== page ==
All posts by Lindsay

The #1 Reason Intuitive Eating Fails…

When did “intuitive eating” become the Hunger & Fullness Diet? Can someone please explain to me why the world has forgotten the “intuition” part of “intuitive eating?”

Because let me tell you, “intuitive eating” does NOT mean “eating when you’re hungry and stopping when you’re full…or else.”

It means using that little voice inside of you, that also reminds you to lock your door before you fall asleep, and not go home with that asshole you met at some bar.

Your intuition is a product of your mind, body and spiritual knowing. It’s a part of your body (hence hunger and fullness play an important role in guiding it), but it’s not ONLY your body.

It’s also informed by logic, environment, as well as something entirely different — something metaphysical; something only you can know in yourself.

It’s the voice that tells you what to order at a restaurant, when you’re not all that hungry, but want to enjoy food and festivities with friends (If you’ve emailed me and asked me what to do when “you’re not hungry” and have set dinner plans, you’re definitely on the Hunger and Fullness Diet, and not eating intuitively).

Bring the “intuition” back into your intuitive eating journey, and your world will change. Not just your food, Your World. Hint: Intuitive eating is practice for intuitive living, and vice versa. They can not be successfully separated. 

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STEP ONE: Radical Forgiveness

Forgiveness is the first step to changing your relationship with food and your body permanently.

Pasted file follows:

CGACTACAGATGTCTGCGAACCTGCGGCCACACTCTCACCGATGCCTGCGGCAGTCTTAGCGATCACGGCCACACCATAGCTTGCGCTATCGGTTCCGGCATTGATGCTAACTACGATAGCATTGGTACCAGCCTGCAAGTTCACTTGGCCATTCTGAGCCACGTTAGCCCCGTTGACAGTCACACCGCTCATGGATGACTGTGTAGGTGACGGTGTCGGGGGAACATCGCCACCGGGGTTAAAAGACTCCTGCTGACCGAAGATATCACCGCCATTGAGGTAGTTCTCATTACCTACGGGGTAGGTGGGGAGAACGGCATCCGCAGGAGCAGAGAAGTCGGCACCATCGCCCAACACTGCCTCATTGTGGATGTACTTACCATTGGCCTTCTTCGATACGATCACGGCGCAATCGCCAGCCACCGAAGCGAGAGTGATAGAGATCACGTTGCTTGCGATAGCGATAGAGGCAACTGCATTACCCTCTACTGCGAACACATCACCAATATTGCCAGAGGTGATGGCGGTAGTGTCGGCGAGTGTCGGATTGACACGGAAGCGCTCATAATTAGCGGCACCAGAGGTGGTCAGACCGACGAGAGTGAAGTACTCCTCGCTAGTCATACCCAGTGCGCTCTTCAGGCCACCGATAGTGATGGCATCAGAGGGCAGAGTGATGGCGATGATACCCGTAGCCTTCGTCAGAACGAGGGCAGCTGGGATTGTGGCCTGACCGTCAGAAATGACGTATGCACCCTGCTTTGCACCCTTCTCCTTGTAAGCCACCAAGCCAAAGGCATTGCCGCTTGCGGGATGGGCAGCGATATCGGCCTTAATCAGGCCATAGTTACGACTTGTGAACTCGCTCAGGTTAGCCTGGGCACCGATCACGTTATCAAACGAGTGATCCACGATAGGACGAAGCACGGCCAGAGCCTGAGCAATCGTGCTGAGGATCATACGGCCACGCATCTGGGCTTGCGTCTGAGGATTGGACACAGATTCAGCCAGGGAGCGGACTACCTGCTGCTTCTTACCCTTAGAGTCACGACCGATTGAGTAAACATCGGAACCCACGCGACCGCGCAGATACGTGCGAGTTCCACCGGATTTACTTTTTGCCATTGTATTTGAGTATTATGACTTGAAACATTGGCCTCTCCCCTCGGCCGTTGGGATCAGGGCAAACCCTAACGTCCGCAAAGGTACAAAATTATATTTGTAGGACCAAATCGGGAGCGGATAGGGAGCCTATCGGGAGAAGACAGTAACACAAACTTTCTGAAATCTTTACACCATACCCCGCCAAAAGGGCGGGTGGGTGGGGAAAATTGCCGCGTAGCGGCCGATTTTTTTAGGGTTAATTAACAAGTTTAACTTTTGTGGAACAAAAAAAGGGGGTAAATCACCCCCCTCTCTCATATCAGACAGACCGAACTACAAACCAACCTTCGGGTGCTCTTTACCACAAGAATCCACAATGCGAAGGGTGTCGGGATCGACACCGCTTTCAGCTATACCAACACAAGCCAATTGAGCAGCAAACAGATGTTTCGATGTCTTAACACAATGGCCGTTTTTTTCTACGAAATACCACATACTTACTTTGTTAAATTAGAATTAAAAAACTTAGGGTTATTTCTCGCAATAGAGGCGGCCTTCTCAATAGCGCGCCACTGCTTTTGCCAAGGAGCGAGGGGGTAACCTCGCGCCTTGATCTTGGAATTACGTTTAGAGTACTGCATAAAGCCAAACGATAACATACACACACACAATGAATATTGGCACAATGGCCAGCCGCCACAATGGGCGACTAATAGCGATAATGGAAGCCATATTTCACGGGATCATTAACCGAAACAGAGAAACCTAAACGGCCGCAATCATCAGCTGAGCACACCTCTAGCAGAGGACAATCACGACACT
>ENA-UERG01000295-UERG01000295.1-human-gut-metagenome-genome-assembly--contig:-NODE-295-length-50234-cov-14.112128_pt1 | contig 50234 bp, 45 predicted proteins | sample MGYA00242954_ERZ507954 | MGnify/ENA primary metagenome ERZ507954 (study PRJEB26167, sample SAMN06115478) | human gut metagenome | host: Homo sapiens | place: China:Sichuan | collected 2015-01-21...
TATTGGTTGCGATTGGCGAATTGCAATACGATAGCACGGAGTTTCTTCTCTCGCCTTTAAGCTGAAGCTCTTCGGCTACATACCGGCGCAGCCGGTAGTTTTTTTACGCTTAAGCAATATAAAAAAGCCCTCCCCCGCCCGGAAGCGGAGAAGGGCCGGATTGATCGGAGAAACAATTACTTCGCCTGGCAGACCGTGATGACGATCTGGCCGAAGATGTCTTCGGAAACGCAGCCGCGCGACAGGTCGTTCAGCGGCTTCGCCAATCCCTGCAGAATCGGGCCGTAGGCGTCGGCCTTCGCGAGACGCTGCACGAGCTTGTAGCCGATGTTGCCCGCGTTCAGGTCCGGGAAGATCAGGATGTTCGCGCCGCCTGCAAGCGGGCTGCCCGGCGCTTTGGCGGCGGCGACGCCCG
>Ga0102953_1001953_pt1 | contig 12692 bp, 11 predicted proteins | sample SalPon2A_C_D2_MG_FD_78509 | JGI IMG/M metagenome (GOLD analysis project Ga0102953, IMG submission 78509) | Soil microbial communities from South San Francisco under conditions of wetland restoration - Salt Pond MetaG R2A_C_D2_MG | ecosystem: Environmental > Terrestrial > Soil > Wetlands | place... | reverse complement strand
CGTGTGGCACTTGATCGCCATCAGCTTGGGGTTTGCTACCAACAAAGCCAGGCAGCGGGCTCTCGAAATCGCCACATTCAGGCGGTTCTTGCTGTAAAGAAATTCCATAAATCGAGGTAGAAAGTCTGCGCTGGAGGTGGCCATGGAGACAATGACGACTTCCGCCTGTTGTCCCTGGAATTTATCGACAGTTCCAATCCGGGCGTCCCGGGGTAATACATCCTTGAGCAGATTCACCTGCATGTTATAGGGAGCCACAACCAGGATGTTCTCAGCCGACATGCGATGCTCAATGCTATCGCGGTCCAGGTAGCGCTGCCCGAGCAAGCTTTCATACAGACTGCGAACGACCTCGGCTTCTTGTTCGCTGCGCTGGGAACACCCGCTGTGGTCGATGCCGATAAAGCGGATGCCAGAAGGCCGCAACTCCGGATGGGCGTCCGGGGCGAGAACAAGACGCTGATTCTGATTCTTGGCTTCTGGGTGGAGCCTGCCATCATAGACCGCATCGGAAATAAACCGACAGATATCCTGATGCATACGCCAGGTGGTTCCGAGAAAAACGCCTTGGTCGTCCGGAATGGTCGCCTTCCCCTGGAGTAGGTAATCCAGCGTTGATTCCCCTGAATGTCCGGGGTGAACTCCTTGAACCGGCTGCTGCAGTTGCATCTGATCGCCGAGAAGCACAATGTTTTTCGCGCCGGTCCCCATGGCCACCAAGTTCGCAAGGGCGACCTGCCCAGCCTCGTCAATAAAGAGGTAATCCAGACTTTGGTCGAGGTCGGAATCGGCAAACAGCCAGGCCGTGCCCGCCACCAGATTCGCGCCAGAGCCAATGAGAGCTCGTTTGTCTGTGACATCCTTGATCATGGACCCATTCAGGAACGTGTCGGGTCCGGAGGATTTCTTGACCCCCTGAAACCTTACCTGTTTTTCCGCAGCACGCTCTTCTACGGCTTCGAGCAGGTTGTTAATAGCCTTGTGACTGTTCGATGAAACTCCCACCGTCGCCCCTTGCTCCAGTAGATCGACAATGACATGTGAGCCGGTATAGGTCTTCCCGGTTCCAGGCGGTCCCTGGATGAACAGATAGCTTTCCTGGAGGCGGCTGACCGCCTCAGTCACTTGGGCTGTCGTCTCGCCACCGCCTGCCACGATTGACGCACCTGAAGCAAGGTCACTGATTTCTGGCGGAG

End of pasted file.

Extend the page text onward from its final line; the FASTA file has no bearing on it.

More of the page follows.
Forgive yourself for putting your body through all that you’ve put her through up until this point — whether that be bingeing, starving, or calling her fat until she could no longer imagine another way to feel.

Forgive yourself for “not getting it” until now (if now), and for continuing to be human and imperfect in your relationship with food.

 

Forgive yourself for polishing off whatever bag of food you polished off last night in a state of chaos, confusion, and self-loathing. You were doing the best that you could to take care of yourself in that moment, with the tools that you’ve been taught up until this point.

Forgive yourself and practice new tools, gentle tools, loving tools; knowing that they will take time to master. Like learning a new language, you will forget words, and re-learn them the hard way — by “messing up” and asking for help.

Embrace your “mistakes” as the teachers that they are. When we judge, we miss the lesson.

(Feel free to share that last part, it’s my favorite).

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